Paige Stirling and Jay Michela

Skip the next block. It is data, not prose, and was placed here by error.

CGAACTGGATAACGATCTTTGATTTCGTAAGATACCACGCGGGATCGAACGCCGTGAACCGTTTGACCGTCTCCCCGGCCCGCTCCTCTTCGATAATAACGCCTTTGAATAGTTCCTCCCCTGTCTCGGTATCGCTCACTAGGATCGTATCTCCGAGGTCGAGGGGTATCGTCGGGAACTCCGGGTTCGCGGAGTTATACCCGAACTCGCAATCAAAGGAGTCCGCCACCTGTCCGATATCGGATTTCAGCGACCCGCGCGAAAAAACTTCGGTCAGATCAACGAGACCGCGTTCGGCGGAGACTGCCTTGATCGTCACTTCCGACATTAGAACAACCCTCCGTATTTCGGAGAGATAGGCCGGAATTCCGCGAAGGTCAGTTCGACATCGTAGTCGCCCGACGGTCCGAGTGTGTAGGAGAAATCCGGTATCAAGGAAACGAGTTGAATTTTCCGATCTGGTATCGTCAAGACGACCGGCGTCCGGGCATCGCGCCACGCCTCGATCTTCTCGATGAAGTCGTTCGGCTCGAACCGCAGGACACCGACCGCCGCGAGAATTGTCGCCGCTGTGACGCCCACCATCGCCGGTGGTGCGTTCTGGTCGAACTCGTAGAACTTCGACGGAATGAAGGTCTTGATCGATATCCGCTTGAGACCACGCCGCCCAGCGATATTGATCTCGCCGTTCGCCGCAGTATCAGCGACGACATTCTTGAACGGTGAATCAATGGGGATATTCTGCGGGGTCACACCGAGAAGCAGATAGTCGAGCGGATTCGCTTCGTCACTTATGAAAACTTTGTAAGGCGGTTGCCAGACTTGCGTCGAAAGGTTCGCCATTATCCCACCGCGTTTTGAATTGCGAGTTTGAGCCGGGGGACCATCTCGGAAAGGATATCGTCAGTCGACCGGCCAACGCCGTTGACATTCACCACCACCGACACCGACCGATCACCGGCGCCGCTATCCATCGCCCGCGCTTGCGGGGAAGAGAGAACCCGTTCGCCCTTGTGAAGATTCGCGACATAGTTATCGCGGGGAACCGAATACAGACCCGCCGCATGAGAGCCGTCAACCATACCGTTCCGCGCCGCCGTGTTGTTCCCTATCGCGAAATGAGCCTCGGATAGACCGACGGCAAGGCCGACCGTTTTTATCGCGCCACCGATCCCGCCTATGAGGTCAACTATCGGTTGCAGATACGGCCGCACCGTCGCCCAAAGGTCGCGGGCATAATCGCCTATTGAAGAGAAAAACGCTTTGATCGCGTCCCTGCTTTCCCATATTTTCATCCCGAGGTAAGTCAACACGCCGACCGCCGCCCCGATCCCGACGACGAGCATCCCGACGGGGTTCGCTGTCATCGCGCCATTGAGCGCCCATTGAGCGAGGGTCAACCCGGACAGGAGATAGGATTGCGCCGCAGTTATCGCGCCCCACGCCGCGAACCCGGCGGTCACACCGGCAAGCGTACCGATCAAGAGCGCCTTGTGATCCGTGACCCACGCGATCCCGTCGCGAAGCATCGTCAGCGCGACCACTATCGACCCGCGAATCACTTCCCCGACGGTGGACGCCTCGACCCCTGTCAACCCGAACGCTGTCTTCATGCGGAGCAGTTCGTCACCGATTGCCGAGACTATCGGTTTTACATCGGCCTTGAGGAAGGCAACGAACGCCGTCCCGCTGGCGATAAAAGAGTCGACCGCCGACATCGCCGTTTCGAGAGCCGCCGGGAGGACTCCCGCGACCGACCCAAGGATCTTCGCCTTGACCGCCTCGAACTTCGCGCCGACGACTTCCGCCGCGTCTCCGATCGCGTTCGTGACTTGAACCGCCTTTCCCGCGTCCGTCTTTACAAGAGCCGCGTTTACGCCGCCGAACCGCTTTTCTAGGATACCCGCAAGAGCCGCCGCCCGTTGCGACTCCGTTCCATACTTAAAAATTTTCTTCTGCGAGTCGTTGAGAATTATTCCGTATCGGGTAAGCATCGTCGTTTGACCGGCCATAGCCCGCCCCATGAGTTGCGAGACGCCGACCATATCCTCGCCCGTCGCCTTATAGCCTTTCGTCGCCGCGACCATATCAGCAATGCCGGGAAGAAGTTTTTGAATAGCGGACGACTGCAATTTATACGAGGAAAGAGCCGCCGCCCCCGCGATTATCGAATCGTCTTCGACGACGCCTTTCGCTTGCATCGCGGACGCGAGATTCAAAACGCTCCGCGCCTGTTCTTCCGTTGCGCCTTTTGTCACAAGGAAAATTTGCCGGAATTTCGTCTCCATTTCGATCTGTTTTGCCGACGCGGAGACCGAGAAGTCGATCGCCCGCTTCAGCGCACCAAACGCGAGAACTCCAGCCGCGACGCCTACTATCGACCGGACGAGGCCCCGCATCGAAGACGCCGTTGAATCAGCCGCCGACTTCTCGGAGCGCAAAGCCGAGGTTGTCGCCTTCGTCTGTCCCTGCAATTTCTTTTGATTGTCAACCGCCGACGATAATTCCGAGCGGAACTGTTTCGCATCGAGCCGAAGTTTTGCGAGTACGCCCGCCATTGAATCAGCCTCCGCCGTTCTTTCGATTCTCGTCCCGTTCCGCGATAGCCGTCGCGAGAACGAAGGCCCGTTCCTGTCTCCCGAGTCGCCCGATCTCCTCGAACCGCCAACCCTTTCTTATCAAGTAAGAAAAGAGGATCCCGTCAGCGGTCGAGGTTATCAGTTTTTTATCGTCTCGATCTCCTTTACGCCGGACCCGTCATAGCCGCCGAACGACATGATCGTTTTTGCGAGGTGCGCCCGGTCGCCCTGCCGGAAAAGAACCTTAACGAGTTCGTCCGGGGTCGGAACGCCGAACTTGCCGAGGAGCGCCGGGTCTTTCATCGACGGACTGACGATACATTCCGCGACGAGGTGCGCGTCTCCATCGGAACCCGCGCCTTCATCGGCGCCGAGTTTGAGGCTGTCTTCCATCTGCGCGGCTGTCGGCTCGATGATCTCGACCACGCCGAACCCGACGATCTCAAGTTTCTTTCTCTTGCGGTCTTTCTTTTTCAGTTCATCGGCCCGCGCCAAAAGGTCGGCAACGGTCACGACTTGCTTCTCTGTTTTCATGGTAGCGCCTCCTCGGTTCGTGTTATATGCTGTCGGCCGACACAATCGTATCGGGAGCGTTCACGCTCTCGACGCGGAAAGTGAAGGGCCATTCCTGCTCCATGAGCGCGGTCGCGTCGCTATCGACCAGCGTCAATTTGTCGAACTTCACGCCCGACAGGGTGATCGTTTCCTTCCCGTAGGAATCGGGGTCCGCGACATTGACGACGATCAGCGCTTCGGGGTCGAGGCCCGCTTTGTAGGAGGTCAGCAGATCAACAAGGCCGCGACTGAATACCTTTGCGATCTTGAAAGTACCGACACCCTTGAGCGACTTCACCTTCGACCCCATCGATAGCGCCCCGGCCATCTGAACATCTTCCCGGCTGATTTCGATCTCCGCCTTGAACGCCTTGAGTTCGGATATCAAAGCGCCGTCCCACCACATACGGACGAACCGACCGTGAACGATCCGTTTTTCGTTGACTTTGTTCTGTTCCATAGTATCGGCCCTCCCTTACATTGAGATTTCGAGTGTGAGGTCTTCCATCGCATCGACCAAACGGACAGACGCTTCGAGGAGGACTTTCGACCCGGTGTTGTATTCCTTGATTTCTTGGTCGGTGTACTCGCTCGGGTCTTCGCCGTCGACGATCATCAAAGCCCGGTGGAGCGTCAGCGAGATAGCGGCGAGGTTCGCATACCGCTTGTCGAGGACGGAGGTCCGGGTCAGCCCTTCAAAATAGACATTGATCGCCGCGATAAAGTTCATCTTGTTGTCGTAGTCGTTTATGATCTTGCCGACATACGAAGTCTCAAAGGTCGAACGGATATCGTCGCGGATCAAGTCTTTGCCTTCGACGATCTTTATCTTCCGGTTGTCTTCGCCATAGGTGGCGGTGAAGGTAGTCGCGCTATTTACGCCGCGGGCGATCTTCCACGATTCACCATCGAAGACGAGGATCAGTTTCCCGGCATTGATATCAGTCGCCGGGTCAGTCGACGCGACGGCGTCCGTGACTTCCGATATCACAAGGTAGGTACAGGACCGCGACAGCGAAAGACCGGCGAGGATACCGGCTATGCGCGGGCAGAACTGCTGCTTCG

During the academic year of 2016-2017, 1.7 million students were enrolled at universities across Canada (Universities Canada, 2017)—more students than ever before. Even so, it is still widely recognized that many students do not possess the competencies required for career success upon graduation (Sid Nair, Patil, & Mertova, 2009). Research in the field of education has recognized that experiences are helpful in developing competencies, however the matter of how these experiences result in competency development is not yet well understood. As such, this program of research seeks to conceptualize how experiences result in competency development so as to promote the effective development of competencies. One method currently used by educators to develop competencies is co-operative education (Freudenberg, Brimble, & Cameron, 2011). With co-operative education, it is thought that students’ application of discipline-based knowledge in work experience will promote the development of employer-desired competencies. In the education literature, Experiential Learning Theory (Kolb, 1984) indicates that an individual learns by cycling through a systematic process of experiential learning. Applying this process to competency development in co-operative education, it is suggested that students can develop competencies by successfully progressing through the stages of the experiential learning cycle, and thus improving performance in competency-relevant situations. This research seeks to investigate whether progress through the stages of the experiential learning cycle is the basis of competency development and examines university, employer and employee contributions to competency development.